Tax – Why You Shouldn’t Take This Election Seriously
At least on first glance, you’d think things couldn’t get much worse in Canada in general, and Alberta in particular. Commodity prices are all down—some near historic lows in real terms—and Canada is all about commodities.
Then, last year, Canadians elected Justin Trudeau as Prime Minister, who can be counted on to promote absolutely every politically correct Big Government notion that crosses his mind and make the wrong decision at every opportunity. “Bold new programs” are always fun at the beginning. And since the Canadian government is in better shape than that of the U.S., it will be fun squandering whatever is in the piggy bank.
Not to be outdone, the Albertans elected the NDP for their provincial government; Canada’s NDP is best compared to the Bernie Sanders wing of the U.S. Democrats. They’re doing their best to bedevil oil, agriculture, and business in general, even trying to unionize family farms.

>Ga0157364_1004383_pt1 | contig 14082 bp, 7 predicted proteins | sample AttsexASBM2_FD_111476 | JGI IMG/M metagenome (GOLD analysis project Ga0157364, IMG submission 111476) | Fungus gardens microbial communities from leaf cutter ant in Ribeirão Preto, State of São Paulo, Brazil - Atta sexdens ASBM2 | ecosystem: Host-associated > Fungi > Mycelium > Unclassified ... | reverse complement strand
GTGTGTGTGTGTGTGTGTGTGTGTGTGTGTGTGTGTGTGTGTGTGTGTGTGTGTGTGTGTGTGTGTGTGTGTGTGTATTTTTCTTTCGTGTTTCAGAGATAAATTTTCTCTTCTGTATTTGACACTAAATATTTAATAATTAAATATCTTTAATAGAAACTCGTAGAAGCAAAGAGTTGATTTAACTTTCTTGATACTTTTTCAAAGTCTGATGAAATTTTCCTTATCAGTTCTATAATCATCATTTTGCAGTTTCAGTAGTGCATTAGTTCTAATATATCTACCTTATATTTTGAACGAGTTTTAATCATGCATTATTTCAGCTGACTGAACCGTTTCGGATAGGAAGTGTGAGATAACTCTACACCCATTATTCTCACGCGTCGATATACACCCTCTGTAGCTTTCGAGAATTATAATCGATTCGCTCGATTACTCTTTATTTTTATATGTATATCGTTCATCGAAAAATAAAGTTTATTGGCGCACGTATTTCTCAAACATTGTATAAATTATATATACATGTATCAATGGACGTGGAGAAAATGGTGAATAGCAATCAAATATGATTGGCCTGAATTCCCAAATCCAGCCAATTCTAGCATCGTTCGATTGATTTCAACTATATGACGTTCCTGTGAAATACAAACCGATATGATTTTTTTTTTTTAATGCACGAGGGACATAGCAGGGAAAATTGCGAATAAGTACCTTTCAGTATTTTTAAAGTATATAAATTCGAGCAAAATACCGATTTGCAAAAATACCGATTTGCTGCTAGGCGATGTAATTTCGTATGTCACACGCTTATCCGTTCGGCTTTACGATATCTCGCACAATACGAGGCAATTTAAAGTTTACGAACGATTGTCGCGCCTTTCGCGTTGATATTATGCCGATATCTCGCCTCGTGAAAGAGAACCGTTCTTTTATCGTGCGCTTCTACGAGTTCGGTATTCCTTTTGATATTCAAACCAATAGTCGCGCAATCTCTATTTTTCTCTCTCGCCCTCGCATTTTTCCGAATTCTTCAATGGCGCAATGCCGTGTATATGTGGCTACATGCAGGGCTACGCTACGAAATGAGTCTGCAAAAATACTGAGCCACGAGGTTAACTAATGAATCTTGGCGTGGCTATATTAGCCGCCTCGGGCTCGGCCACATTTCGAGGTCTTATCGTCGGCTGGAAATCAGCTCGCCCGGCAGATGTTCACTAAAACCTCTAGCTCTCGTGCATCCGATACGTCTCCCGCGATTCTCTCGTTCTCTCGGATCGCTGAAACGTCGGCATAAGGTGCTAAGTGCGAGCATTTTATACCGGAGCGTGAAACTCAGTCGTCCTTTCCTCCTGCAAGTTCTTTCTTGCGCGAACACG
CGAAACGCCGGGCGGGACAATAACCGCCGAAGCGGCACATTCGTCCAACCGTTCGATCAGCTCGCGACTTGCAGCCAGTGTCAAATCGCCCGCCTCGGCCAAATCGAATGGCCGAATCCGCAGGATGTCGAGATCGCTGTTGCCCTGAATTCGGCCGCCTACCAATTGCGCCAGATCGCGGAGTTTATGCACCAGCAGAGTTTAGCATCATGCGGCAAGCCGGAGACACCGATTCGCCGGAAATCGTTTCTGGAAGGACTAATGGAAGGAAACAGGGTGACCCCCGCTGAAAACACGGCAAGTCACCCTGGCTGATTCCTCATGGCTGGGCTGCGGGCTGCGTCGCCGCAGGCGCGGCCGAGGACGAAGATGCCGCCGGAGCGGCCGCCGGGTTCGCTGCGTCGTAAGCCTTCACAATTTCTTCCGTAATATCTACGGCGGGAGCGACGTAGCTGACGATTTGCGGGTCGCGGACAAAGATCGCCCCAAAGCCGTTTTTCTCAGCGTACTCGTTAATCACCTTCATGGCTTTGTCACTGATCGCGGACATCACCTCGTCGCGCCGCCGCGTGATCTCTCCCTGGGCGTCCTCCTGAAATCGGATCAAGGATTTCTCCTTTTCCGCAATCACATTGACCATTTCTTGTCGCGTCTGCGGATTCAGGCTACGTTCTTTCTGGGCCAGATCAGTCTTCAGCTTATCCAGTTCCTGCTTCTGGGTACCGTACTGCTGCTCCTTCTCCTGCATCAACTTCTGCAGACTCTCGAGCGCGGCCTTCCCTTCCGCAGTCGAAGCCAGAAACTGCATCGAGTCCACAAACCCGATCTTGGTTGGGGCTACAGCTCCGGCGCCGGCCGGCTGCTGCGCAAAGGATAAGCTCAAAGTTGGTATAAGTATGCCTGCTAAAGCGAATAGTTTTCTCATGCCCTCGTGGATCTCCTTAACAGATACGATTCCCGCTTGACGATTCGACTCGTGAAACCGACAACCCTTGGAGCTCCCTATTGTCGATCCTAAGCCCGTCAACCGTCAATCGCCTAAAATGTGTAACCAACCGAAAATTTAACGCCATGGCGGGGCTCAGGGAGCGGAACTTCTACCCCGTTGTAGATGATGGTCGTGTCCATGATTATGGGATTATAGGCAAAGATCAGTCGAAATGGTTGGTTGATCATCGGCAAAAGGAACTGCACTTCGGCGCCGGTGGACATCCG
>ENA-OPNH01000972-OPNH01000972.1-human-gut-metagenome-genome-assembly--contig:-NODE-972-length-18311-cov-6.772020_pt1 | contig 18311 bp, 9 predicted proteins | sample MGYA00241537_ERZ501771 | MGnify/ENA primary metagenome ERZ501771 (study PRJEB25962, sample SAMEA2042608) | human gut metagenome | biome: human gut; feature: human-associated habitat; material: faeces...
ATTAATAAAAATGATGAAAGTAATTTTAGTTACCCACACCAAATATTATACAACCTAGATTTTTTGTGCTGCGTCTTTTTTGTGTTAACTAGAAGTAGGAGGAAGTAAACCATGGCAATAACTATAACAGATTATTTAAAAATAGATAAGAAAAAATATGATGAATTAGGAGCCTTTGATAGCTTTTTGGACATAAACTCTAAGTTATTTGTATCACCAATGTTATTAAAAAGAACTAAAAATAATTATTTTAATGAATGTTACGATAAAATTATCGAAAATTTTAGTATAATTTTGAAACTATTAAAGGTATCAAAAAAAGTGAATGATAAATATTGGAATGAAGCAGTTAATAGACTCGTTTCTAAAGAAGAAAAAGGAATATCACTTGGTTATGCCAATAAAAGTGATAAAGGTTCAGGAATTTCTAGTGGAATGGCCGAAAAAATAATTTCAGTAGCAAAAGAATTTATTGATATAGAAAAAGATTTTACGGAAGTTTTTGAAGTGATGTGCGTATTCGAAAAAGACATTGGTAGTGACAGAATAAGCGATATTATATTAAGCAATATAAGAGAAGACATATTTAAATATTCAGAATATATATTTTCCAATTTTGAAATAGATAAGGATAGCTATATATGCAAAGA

Before last year’s election, Alberta had, by far, Canada’s lowest taxes. It was the only province without a sales tax, which averages 7% in the other provinces. It had a flat 10% income tax; in other provinces, it averages 15% and up to 25% in Quebec. Alberta’s per-capita GDP was higher than that of the U.S., and typically 20% higher than the rest of Canada. It had the freest economy, and no provincial debt.
Now, they’re about to get a 7% sales tax, the income tax is graduated up to 15%, the province is taking on debt, and the legislature is active with lots of new regulations. And my read is that their real estate market is about to crash. Way too many people own multiple dwellings suffering negative cash flow.
Still, I suspect the average Canadian, or Albertan, is about a standard deviation better educated than his counterpart south of the border. Of course, that’s not saying much, especially when it comes to politics, which, in any event, is mainly an indicator of psychological aberration. Churchill was right when he said that the best argument against democracy was a five-minute conversation with the average voter.